2

First off, I have no idea and haven't got any context as to the following problem.

I am wondering what is the difference semantically between the followings?

For instance:

First I do something, then...

I do something first, then...

Any comment would be appreciated

  • Please include the study you have done to solve this problem. Or may be any try you made to understand the difference? – Man_From_India Feb 9 '15 at 14:39
  • There is little or no difference in meaning, and both phrases are grammatically correct. If one wishes to avoid starting a sentence with "I', the first would be preferred. – DrMoishe Pippik Feb 9 '15 at 16:32
  • The parallel structure of your sentence is clearer with 'First ..., then ...' than it is with '... first, then ...'. – Sydney May 10 '15 at 22:48
1

First is an adverb in this sentence (it modifies the "I do").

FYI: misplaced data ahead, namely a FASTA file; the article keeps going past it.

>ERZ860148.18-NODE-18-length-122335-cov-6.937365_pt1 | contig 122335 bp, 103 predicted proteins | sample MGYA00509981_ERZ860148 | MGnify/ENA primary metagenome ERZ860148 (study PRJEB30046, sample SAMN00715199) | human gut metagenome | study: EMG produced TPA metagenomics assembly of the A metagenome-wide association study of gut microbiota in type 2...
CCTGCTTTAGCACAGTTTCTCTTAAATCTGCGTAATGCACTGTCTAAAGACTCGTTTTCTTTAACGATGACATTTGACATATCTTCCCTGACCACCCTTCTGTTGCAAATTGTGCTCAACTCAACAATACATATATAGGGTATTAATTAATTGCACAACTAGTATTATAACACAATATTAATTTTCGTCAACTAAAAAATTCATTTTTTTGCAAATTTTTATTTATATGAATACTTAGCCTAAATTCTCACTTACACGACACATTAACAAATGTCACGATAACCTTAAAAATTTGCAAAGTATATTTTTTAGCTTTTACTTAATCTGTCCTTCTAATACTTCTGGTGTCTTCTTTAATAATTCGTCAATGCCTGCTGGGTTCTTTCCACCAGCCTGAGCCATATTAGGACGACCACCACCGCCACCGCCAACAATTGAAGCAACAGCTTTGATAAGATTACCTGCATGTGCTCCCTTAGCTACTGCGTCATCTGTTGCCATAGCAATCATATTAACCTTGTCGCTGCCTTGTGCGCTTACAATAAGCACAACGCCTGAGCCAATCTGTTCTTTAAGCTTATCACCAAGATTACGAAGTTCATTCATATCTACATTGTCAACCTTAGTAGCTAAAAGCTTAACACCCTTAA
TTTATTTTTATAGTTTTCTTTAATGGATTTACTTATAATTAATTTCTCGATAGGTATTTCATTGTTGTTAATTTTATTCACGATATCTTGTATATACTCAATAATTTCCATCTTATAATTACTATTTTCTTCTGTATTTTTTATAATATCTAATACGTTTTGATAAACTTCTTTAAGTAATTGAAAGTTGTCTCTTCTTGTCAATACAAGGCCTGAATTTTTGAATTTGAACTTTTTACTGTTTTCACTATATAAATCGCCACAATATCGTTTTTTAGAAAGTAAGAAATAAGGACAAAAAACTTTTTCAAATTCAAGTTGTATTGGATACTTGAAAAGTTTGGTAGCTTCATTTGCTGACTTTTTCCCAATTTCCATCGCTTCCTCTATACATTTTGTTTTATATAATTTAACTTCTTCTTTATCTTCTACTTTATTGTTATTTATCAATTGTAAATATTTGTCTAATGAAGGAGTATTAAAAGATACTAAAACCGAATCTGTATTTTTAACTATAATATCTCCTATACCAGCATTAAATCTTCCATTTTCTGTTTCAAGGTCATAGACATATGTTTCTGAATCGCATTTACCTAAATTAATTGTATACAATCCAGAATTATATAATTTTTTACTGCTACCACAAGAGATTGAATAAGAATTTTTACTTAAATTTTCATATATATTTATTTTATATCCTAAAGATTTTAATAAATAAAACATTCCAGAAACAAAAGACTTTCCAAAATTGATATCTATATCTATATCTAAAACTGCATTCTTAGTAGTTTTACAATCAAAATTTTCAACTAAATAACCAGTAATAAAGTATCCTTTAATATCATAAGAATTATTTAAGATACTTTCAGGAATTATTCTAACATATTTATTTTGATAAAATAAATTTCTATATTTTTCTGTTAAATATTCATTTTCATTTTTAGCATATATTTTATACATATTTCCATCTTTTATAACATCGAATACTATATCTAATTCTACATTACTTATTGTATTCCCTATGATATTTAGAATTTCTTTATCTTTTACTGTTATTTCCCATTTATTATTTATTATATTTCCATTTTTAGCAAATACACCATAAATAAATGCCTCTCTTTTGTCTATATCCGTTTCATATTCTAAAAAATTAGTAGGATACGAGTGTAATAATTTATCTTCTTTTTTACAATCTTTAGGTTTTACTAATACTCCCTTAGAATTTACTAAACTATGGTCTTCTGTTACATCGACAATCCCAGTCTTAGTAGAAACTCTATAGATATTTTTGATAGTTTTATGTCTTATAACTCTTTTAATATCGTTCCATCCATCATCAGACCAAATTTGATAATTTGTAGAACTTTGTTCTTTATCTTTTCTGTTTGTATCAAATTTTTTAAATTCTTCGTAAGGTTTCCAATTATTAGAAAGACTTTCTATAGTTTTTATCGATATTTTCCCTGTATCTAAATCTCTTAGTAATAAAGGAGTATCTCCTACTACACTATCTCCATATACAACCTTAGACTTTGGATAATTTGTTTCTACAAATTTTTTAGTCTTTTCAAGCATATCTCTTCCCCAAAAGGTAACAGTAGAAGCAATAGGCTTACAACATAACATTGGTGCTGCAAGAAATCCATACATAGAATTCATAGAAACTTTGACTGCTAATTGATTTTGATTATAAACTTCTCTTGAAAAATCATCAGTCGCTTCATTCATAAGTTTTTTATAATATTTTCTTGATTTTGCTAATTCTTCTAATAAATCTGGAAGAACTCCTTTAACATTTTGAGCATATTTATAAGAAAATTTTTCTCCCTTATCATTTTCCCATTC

Adverbs can be somewhat flexible where they appear in a clause - before or after the words they modify - if the thing that it's modifiying is a verbal. In text, words that come first in sentence typically have emphasis, whereas in speech, it's how it is said that controls the emphasis. But there is not a great difference in meaning.

The topic was debated hotly between them.

The topic was hotly debated between them.

He ran away quickly. (This has emphasis on "ran away" over "quickly" - unless in speech it is said "He ran away quickly.")

He quickly ran away.

He ran quickly away.

Quickly, he ran away.

He doesn't want to go now.

He doesn't now want to go

Note that this doesn't work for adjectives and as always with English there's exceptions to everything (I can't think of any right now but I'm sure there are.)

Her touch was gracefully pleasant.

Her touch was pleasant gracefully (wrong).

Your Answer

By clicking “Post Your Answer”, you agree to our terms of service, privacy policy and cookie policy

Not the answer you're looking for? Browse other questions tagged or ask your own question.